The following piece was written by a family friend of my friend, Ninette Bavaro-Latronica, who just returned from visiting relatives in Toronto. She has long been impressed with Canada's 40-year-old universal coverage. As an intro, Ninette pointed out that her cousin, ill with cancer, has benefited from one aspect of the free Canadian plan: a nurse visited his home for 4 hours each day to care for him. In the U.S., such visits would bankrupt many people; in Canada, they are part of the free plan. One final note: a recent column noted that Canada has had problems with funding, and proposes that one possible solution would be to keep the overall plan, but have wealthier Canadians (earning over $100,000/year) pay co-payments for some services, up to about $2500 a year. That would still be far far less than U.S. plans which run up to $15,000 a year. What follows is the article by Ninette's Canadian friend.
As Canadians, our American family and friends have been asking a lot about Canadian health care the past week with all the talk of bringing in government health care in the U.S.A.
As a Canadian I have to say that I am taken back in a very bad way by all the false videos coming on-line this past week about the Canadian health system and painting it as a third world mess.
So I thought I would post some stats and info for our American friends on the Canadian health system so you can see what it is all about.
Before I start with the stats, I want to point out that just like the American health system, the Canadian system is not perfect. It has issues that need to be addressed. But overall the system works great.
THE CANADIAN HEALTH SYSTEM
Canada's health system operates under a government insurance plan. All Canadians regardless of age or income receive the same health coverage, paid for by the government. This Canadian government health coverage covers
services such as:
Visits to a doctor
Treatment for injuries or illnesses
Government health care does not cover dental care, eye care, eye glasses or services that are not medically necessary, for example, cosmetic surgery.
In the Canadian system you are allowed to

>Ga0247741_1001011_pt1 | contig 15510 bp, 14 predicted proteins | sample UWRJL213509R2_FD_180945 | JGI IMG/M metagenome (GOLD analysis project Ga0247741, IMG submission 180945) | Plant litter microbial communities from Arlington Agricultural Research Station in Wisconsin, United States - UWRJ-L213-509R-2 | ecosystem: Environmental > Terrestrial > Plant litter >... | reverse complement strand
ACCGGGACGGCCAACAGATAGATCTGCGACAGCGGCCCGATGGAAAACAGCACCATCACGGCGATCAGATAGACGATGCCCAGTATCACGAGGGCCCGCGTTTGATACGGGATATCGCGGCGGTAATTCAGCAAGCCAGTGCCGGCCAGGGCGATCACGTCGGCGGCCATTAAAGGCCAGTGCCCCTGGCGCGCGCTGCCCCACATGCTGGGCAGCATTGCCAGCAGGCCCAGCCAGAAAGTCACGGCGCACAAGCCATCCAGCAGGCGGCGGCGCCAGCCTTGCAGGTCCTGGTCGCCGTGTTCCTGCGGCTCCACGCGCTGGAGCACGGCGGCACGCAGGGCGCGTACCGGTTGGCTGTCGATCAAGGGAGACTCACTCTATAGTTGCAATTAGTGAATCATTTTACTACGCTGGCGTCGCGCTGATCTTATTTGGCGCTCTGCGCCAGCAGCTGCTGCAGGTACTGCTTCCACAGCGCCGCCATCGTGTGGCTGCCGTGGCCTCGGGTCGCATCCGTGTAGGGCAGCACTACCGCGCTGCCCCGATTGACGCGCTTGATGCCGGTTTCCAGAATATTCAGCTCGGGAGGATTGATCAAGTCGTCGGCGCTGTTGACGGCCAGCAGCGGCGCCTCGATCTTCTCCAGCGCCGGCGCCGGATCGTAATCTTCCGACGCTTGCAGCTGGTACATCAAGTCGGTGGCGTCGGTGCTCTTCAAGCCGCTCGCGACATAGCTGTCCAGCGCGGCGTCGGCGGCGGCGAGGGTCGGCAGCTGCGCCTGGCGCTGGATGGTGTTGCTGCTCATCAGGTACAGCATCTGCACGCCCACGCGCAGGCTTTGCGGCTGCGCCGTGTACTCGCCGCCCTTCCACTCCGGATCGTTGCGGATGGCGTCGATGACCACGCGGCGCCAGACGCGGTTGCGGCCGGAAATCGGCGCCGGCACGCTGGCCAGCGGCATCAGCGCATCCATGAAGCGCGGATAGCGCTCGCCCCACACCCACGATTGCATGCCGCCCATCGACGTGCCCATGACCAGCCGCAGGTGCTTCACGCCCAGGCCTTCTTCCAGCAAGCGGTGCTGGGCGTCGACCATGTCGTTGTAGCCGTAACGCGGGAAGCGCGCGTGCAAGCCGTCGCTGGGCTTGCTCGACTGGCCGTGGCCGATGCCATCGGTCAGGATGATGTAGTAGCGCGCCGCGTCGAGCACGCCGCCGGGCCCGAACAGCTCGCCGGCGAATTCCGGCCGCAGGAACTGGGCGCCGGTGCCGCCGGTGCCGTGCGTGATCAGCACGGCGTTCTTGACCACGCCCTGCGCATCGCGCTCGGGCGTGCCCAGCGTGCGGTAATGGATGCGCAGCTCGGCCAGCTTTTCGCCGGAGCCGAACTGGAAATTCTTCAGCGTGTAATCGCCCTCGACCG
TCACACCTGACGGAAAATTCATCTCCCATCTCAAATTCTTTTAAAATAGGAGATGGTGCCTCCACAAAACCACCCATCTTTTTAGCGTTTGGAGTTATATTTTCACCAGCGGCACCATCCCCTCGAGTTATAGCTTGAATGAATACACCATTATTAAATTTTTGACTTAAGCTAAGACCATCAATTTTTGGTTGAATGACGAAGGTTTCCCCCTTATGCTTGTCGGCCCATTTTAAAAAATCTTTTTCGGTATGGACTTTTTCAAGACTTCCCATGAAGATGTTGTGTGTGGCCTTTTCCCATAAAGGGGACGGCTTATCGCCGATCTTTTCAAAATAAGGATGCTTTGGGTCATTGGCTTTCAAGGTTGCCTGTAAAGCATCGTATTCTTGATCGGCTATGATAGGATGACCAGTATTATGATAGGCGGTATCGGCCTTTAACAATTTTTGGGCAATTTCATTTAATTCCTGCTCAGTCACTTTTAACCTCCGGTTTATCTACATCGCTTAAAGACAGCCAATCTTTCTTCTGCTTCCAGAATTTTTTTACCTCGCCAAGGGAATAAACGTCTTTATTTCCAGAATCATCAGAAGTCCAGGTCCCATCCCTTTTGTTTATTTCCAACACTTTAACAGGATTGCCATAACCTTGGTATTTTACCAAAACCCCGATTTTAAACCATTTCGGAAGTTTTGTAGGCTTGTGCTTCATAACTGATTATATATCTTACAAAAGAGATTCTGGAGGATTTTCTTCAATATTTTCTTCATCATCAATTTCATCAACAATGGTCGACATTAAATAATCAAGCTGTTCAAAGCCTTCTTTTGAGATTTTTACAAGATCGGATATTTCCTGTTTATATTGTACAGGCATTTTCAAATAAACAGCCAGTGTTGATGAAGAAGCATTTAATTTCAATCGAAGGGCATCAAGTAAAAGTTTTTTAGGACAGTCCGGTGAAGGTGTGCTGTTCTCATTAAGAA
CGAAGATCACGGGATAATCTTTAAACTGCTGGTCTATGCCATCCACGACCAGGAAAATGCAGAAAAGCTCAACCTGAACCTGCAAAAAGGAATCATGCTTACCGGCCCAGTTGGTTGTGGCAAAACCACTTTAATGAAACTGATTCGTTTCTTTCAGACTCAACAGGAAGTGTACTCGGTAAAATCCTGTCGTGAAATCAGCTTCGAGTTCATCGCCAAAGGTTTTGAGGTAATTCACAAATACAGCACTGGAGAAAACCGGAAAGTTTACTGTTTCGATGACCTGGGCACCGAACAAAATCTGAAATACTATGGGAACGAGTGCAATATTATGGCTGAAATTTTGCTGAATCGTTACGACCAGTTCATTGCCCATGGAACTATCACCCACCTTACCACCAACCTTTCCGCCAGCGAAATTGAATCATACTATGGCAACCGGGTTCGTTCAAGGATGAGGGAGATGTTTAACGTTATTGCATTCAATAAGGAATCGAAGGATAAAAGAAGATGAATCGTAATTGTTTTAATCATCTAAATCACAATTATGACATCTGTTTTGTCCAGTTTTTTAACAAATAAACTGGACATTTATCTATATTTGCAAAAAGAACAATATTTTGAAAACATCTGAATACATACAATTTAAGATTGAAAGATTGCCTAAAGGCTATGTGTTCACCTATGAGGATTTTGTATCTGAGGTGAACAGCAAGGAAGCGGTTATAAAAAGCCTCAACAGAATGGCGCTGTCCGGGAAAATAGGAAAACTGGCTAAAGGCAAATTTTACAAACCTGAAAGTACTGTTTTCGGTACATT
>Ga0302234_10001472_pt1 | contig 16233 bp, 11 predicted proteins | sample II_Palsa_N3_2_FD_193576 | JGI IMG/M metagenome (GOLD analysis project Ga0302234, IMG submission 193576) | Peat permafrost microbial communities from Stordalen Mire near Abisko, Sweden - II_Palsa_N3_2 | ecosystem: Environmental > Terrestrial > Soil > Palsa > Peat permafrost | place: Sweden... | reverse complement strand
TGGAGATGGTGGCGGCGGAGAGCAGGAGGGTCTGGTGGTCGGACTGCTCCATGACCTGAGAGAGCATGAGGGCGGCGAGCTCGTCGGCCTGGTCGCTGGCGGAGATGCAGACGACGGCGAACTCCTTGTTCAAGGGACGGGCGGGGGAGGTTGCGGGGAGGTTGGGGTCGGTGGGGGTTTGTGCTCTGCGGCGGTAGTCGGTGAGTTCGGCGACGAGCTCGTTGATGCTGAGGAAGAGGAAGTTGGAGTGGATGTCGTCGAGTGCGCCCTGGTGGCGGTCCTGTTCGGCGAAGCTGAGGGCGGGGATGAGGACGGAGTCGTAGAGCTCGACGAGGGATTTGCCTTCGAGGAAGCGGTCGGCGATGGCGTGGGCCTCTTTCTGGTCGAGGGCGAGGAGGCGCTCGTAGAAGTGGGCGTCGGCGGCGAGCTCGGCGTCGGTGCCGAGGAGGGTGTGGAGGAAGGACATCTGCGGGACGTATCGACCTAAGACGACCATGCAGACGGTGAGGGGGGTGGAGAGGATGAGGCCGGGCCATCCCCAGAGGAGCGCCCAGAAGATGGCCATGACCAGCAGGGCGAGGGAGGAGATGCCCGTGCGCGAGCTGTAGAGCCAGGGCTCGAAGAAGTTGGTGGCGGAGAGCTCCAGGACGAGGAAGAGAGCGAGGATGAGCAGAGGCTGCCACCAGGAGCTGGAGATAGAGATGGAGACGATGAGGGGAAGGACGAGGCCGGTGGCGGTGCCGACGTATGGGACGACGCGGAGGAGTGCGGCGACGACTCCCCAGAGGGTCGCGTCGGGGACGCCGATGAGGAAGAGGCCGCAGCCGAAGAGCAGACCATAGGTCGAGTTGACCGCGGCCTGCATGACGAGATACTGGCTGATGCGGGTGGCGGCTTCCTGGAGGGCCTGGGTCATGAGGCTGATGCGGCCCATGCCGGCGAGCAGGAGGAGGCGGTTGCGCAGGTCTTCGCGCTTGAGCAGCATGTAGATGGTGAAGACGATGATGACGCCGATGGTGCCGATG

-Choose your own doctor
-Choose the hospital you want to go to
-Decide to seek other opinions from other doctors or hospitals
Under no circumstances does the government choose which hospital or doctor you go to.
The system basically operates like the private health system in the USA, just the government health insurance pays your bills instead of private insurance.
The Canadian health system is one of the most up to date in the world, and several world reknown hospitals are located here. These include Toronto General Hospital, Toronto Sick Kids Hospital, and many others. The Toronto General Hospital actually was just in the news for creating a special device to help lung transplant patients live longer while waiting for a lung transplant. This device will now be used in American and other world hospitals.
Another question we get asked is about wait times.
The Canadian health system works on how urgent your need is. If you have an illness that needs to be addressed you will get the care fast. But if you have a minor issue such as a small cut and go to the emergency room, than you will wait a little.
That being said, Canada does have an issue with wait times in some hospitals, and the government is addressing this issue now, by expanding emergency rooms and providing more funding to fix these bottlenecks.
Another issue that is being addressed is the lack of new doctors in some parts of the country. This has to do with funding cuts to universities in the 1990's that saw less students entering medical school. The government is addressing this issue now and funding is coming back on-line for universities.
There are lots of videos floating around on the net saying that the Canadian system rations things from tetanus shots, to heart bypass surgery. This is not true. Other claims floating around are that Canada has no medical clinics open on weekends or at night, etc. That is also false.
Overall Canadians receive the same top notch health care Americans get, the difference is that when they ask for your health card, Canadians pull out a Government Health Insurance card(called OHIP in Ontario), and Americans pull out cards from insurance companies or pay on their own.
This is what our health cards look like. This is for Ontario the province we live in. Every resident carries a card like this. You just present this card and receive medical care. Want to know why we have pictures on our cards? Because Americans were coming up to Canada and using their Canadian family members cards to get health care, when our cards had no photos.
(photo I.D. for Canadian plan--much like a U.S. driver's license)
Canada: 80.4 years
United States: 77.8
Infant mortality Rate
Canada: 5.4 per 1,000
United States: 6.9 per 1,000
Per capita expenditure on health (USD)
United States: $6,714
Healthcare costs as a percent of GDP
United States: 15.3
Basically the U.S.A. spends a higher percentage of tax dollars on health care each year than Canada does, yet everyone is not covered like in Canada.